President Cyril Ramaphosa on Tuesday expressed regret that lifestyle audits for members of the executive had not taken place since he made a commitment to achieve this in 2018.
Ramaphosa said the lifestyle audits would be concluded in a short space of time.
DA leader John Steenhuisen asked during the oral question session in the National Assembly on Tuesday whether the lifestyle audits for the executive had been concluded.
In his response, Ramaphosa said lifestyle audits of public servants had been compulsory since 2021 and as at March 2023, more than 11 000 public in national government have undergone the audits.
“This process of lifestyle audit for members of the executive was initially initiated towards the end of 2022.
This had been preceded by a number of processes,” he said.
He also said earlier this year he sent letters to Deputy President Paul Mashatile, the ministers and deputy ministers requesting their consent in writing to ensure the information was obtained in a legitimate and legal manner.
“I received the same letter signed by the Director-General. Members of the executive have submitted consent forms for the nationally driven process of lifestyle audits,” he said.
Ramaphosa noted that the implementation of the lifestyle audits has been delayed to some extent by the change of a service provider.
“It is anticipated that this project will be concluded in a short space of time.”
Ramaphosa also said the service provider would be able to do lifestyle audits much more efficiently and quicker.
“The type of information to come out would be sufficiently comprehensive to be able to indicate precisely what each member of the executive has in the form of assets, debts and whatever.
“That process is firmly underway and the DG in the presidency, who is in charge of various disclosures of members of the executive, is fully able and capable of leading this process.
“I do regret the delays. It should not have taken so long but the intent is there,” he said.
Asked by Steenhuisen when the lifestyle audit of Mashatile would be concluded, Ramaphosa said the process did not focus on specific individuals.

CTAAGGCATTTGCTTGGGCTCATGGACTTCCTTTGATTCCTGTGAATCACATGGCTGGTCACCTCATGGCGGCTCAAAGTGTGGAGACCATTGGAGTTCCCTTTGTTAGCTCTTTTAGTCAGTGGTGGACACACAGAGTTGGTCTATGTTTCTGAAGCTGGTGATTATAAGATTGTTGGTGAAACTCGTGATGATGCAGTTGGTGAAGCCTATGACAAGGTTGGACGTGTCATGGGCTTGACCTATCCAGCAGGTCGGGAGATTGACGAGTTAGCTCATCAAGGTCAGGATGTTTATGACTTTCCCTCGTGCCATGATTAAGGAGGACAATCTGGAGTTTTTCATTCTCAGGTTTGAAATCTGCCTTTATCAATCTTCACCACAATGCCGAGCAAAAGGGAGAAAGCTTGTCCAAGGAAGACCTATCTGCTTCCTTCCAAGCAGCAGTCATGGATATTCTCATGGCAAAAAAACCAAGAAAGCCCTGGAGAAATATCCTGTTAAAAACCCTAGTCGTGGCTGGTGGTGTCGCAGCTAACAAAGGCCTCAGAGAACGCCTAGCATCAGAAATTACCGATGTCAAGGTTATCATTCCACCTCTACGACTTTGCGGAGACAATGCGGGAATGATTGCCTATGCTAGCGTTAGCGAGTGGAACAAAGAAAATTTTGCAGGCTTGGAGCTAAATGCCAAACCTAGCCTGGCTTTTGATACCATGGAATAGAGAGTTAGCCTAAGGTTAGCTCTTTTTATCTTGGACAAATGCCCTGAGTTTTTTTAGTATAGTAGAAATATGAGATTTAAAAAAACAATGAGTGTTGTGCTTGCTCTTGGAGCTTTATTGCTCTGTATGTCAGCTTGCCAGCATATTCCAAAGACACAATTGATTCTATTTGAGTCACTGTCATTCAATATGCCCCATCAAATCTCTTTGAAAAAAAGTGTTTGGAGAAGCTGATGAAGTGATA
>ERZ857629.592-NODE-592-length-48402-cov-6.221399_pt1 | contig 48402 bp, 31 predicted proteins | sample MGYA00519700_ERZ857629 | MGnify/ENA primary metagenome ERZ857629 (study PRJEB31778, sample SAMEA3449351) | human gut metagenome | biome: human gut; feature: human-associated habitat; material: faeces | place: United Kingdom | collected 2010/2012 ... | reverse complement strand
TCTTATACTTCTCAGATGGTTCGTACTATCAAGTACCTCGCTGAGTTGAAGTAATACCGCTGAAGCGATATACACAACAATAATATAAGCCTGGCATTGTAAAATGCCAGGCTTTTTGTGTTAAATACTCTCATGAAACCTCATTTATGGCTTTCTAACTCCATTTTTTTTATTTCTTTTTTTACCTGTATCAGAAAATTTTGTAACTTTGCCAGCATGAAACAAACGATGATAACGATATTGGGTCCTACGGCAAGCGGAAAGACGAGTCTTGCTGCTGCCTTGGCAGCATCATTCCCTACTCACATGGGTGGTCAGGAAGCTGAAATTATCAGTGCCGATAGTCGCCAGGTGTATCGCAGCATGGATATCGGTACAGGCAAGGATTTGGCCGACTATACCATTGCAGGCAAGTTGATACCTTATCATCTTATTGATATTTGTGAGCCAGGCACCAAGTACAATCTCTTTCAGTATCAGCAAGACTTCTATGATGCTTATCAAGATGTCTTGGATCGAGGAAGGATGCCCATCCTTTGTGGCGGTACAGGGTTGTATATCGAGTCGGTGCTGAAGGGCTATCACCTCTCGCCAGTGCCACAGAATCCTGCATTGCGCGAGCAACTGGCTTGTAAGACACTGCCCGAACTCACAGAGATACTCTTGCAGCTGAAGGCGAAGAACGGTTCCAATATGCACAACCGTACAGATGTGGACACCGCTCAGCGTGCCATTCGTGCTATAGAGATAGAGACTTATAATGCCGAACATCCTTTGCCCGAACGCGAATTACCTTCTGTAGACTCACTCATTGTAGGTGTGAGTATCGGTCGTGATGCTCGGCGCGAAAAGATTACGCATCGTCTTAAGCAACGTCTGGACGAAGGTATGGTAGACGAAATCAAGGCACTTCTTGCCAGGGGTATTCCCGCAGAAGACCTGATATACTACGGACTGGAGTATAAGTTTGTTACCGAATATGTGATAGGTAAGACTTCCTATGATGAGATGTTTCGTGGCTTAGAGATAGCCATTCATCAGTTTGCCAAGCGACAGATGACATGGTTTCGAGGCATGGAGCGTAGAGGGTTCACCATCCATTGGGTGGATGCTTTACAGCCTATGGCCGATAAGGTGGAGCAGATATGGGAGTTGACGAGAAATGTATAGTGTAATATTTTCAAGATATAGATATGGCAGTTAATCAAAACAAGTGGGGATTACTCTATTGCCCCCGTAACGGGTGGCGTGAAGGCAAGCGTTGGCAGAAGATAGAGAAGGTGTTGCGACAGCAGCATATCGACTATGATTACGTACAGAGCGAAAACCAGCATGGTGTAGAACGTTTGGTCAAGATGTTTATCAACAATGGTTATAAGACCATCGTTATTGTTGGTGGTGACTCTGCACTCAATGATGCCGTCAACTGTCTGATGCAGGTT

“This process does not focus on any member of the executive solely.
It focuses on all of us,” he explained.
The president indicated that once the process was concluded, the director-general would report on the lifestyle audits.
Ramaphosa also said presumption of innocence would underpin the lifestyle audits as they were a good governance measure that members of the executive served with diligence, integrity and morals.
“We would like to get to a point where we have leaders in government able to demonstrate they are not in government to serve their personal interest.”
Asked how the government will strengthen the cooperative governance among the three spheres of government, Ramaphosa said cooperative governance was introduced to ensure the three spheres of government worked together to meet the needs of the people.
“Each sphere has its constitutionally assigned responsibilities, duties and powers,” he said.
Ramaphosa said the district development model was geared towards improving and strengthening the inter-governmental relations (IGR) as an approach to give effect to the constitutional principle of cooperative governance.
Ramaphosa said it was unfortunate that there was discord between the Transport Minister and the City of Cape Town over enforcement of traffic legislation that led to the recent taxi strike in Cape Town.
“What needs to happen is that the various parties must sit down and clearly define what the rules, regulations and parameters and where the powers at local government and national government are.
“With this clarity, we would have better management of transport,” he said.
Ramaphosa said the local government had to have the ability to manage transport.
However, this should flow from the national legislation.